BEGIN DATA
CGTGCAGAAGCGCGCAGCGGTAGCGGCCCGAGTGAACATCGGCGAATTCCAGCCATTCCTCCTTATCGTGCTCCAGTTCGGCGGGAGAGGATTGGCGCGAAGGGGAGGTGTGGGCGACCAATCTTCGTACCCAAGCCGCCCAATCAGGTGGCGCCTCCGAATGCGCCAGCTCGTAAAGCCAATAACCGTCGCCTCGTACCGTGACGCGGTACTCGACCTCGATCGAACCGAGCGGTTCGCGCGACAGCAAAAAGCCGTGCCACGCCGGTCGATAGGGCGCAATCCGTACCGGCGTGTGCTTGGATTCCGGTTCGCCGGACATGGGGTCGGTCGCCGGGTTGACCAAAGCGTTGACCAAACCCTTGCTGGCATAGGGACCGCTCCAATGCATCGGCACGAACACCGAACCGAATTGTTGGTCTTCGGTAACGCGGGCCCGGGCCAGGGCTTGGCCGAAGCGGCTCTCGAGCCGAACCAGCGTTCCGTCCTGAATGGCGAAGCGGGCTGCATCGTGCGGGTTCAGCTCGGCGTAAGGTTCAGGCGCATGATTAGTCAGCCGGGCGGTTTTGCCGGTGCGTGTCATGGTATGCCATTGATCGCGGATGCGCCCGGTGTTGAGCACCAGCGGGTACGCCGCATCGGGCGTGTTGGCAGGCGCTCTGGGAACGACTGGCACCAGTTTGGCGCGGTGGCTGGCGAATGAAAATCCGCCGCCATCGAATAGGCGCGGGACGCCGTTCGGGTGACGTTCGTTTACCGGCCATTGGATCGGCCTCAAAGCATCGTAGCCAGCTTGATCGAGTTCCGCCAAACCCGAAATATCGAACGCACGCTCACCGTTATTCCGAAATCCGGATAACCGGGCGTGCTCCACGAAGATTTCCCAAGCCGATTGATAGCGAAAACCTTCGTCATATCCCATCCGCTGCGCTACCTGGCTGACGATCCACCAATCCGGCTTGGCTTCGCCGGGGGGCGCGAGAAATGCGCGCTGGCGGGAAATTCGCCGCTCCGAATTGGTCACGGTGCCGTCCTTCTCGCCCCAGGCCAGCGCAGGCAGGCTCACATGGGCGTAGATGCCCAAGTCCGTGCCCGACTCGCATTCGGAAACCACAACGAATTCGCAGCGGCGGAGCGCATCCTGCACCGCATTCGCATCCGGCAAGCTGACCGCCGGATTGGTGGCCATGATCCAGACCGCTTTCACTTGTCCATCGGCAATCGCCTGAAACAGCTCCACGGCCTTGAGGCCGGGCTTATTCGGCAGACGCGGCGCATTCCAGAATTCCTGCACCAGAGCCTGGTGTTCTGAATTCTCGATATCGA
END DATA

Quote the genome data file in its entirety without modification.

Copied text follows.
CGTGCAGAAGCGCGCAGCGGTAGCGGCCCGAGTGAACATCGGCGAATTCCAGCCATTCCTCCTTATCGTGCTCCAGTTCGGCGGGAGAGGATTGGCGCGAAGGGGAGGTGTGGGCGACCAATCTTCGTACCCAAGCCGCCCAATCAGGTGGCGCCTCCGAATGCGCCAGCTCGTAAAGCCAATAACCGTCGCCTCGTACCGTGACGCGGTACTCGACCTCGATCGAACCGAGCGGTTCGCGCGACAGCAAAAAGCCGTGCCACGCCGGTCGATAGGGCGCAATCCGTACCGGCGTGTGCTTGGATTCCGGTTCGCCGGACATGGGGTCGGTCGCCGGGTTGACCAAAGCGTTGACCAAACCCTTGCTGGCATAGGGACCGCTCCAATGCATCGGCACGAACACCGAACCGAATTGTTGGTCTTCGGTAACGCGGGCCCGGGCCAGGGCTTGGCCGAAGCGGCTCTCGAGCCGAACCAGCGTTCCGTCCTGAATGGCGAAGCGGGCTGCATCGTGCGGGTTCAGCTCGGCGTAAGGTTCAGGCGCATGATTAGTCAGCCGGGCGGTTTTGCCGGTGCGTGTCATGGTATGCCATTGATCGCGGATGCGCCCGGTGTTGAGCACCAGCGGGTACGCCGCATCGGGCGTGTTGGCAGGCGCTCTGGGAACGACTGGCACCAGTTTGGCGCGGTGGCTGGCGAATGAAAATCCGCCGCCATCGAATAGGCGCGGGACGCCGTTCGGGTGACGTTCGTTTACCGGCCATTGGATCGGCCTCAAAGCATCGTAGCCAGCTTGATCGAGTTCCGCCAAACCCGAAATATCGAACGCACGCTCACCGTTATTCCGAAATCCGGATAACCGGGCGTGCTCCACGAAGATTTCCCAAGCCGATTGATAGCGAAAACCTTCGTCATATCCCATCCGCTGCGCTACCTGGCTGACGATCCACCAATCCGGCTTGGCTTCGCCGGGGGGCGCGAGAAATGCGCGCTGGCGGGAAATTCGCCGCTCCGAATTGGTCACGGTGCCGTCCTTCTCGCCCCAGGCCAGCGCAGGCAGGCTCACATGGGCGTAGATGCCCAAGTCCGTGCCCGACTCGCATTCGGAAACCACAACGAATTCGCAGCGGCGGAGCGCATCCTGCACCGCATTCGCATCCGGCAAGCTGACCGCCGGATTGGTGGCCATGATCCAGACCGCTTTCACTTGTCCATCGGCAATCGCCTGAAACAGCTCCACGGCCTTGAGGCCGGGCTTATTCGGCAGACGCGGCGCATTCCAGAATTCCTGCACCAGAGCCTGGTGTTCTGAATTCTCGATATCGA